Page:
The people are friendly and welcoming in the remote village of Manuel Benavides, a beautiful place near the U.S.-Mexico border but about two hours southeast of Presidio, Texas.
But everyone’s terrified. No one wants to speak. Like much of Chihuahua, like much of Mexico, the truth is elusive, opaque and silence is the best policy.
The old is becoming becomes new again. The PRI returns to power after a 12-year absence. The village of Manuel Benavides was once a warehouse for Pablo Acosta, the drug lord who ruled this part of northern Mexico with a brutally iron fist until he was killed by Mexican federales. Cartels still are the ultimate power here, their money corroding any semblance of a government by and for the people.
That said, people here do not like former President Felipe Calderon. He defended his strategy to confront the cartels with force.
Calderon’s decision will be judged by history. Against the backdrop of traumatizing violence fueled by the American appetite for drugs, people expect the PRI -- which ruled for 71 years until 2000 -- will leverage its documented connections to the cartels in the past to forge an unspoken peace deal today.
Inside a cantina, norteño music blares and people are deep in conversation. It’s a motley group; ranchers, two men who say they’ve spent time in U.S. prisons for smuggling heroin and a bilingual police officer who looks forward to the PRI’s return.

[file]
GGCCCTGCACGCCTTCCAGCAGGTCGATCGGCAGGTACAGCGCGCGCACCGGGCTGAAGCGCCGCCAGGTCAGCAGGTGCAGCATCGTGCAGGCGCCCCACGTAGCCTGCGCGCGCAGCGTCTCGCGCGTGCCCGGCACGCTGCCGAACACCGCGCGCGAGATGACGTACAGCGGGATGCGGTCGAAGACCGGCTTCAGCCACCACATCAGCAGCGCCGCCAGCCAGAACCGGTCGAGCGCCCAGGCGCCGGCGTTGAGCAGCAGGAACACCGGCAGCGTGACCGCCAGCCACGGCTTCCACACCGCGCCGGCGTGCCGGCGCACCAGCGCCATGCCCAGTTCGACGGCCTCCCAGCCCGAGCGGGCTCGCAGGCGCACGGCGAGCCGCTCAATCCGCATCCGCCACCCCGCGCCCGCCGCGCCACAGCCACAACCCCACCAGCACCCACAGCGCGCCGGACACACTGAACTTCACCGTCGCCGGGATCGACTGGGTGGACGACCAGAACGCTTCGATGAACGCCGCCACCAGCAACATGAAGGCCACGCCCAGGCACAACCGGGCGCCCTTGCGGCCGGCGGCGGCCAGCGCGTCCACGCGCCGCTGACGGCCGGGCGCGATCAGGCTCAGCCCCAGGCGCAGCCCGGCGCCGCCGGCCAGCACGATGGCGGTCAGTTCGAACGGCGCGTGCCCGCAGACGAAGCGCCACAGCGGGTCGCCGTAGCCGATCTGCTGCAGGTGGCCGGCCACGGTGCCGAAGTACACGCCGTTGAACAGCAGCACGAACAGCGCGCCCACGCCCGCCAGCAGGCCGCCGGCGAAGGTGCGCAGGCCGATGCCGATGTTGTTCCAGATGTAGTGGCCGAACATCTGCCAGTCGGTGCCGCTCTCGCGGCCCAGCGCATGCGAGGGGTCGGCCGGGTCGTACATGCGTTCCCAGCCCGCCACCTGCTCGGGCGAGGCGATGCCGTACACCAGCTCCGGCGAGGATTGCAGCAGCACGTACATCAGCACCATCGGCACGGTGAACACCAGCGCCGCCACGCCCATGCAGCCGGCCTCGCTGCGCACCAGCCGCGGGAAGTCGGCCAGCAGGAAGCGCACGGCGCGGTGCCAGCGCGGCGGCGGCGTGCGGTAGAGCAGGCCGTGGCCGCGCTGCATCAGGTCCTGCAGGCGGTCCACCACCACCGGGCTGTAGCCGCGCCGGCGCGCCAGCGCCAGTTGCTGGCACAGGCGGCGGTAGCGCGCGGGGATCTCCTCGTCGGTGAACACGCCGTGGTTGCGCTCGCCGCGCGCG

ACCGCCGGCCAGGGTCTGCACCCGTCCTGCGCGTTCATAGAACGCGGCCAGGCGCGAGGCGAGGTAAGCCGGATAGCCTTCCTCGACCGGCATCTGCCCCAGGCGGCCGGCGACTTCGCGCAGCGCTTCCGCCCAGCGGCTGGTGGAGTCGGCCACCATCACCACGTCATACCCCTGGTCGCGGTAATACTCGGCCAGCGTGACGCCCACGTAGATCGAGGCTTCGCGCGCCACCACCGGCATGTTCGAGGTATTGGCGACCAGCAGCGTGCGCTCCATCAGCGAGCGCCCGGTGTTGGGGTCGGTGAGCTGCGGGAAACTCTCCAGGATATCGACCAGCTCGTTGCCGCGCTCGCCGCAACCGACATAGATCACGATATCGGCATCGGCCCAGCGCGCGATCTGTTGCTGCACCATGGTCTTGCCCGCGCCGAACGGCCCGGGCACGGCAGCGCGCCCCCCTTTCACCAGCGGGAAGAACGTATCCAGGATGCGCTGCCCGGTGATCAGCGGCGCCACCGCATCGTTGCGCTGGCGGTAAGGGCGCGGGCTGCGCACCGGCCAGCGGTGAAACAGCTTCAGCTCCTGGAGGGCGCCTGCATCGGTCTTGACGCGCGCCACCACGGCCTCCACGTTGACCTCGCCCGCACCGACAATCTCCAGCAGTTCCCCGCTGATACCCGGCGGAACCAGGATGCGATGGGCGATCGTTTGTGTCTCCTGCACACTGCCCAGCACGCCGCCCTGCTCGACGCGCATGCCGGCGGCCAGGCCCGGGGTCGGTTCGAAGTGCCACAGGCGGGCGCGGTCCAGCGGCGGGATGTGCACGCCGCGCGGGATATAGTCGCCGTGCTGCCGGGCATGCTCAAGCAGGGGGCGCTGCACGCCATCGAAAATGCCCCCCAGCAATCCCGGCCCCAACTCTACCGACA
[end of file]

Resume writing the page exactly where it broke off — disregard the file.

“I think they will talk to the cartels to see if they can settle this, see what happens."
"Is that a good thing?"
I met one man who like many here just doesn’t trust politicians. But he says when it comes to managing violence, the PRI is much better positioned than any other party.
"They’re going to control things. They have the experience," he said.
I met with Jorge Casteñeda in Mexico City. He’s a former Secretary of Foreign Relations who opposed Calderon’s decision to go to war.
“He doesn’t have a definition of victory. Is it ‘no more drugs, drugs going through somewhere else to the United States, fewer drugs, a new modus vivendi with the drug cartels. And I see no exit strategy. How do you get out of this once you’re in it?" Casteñeda asked.
An important Chihuahua politician who would only speak if I left my recording gear outside his home said, "After politics is finished, I want to be alive."
They, meaning the PRI, won’t eliminate it, the politician said, but they’ll manage it.
Howard Campbell is a Mexico security expert at the University of Texas at El Paso, the author of “Drug War Zone: Frontline Dispatches from the Streets of El Paso and Juarez.”
“The PRI has proven in the past proved to be very adept at cutting deals with drug cartels and other criminal groups to have them stick to their activity but not to commit homicide in public," Campbell said. "So I think there is some hope that the violence and homicide rate in Mexico will go down.”
Today the village of Manuel Benavides yearns for the good old bad days when the PRI’s political monopoly gave them the power to divide the country into territories and make sure violence was controlled. That monopoly is dead; Mexico is now a multiparty nation.
But history speaks. And citizens seem willing to tolerate the potential for corruption if the PRI can leverage its connections to cartels.